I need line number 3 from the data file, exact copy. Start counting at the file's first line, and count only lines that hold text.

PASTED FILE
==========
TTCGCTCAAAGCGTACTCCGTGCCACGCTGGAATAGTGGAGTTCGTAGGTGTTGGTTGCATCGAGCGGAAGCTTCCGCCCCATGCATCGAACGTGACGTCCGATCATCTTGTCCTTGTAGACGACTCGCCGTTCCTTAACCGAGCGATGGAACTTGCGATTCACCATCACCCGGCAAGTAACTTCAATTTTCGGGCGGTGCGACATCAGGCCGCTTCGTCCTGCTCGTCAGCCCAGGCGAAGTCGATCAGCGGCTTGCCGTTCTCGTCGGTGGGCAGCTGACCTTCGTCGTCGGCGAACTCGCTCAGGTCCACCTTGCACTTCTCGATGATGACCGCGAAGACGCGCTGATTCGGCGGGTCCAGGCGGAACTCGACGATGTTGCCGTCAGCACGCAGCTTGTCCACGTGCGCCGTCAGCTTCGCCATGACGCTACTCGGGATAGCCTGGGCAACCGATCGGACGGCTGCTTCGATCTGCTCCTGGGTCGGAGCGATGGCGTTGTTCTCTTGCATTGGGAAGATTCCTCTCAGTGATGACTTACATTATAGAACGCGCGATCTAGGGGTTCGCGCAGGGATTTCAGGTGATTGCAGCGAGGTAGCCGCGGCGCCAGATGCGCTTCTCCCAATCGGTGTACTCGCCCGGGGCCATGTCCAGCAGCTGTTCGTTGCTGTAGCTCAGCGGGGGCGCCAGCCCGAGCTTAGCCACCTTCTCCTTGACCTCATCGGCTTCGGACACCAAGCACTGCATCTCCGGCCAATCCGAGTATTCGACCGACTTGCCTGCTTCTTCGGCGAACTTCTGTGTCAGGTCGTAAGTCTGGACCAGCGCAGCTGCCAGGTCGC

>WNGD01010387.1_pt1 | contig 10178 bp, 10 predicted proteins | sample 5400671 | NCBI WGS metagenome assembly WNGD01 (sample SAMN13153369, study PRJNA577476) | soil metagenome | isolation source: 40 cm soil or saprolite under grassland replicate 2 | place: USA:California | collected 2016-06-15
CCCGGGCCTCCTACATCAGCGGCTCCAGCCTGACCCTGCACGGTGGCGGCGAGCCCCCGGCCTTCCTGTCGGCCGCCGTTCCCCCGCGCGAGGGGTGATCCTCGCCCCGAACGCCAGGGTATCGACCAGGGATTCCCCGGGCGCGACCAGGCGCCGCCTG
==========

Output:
CCCGGGCCTCCTACATCAGCGGCTCCAGCCTGACCCTGCACGGTGGCGGCGAGCCCCCGGCCTTCCTGTCGGCCGCCGTTCCCCCGCGCGAGGGGTGATCCTCGCCCCGAACGCCAGGGTATCGACCAGGGATTCCCCGGGCGCGACCAGGCGCCGCCTG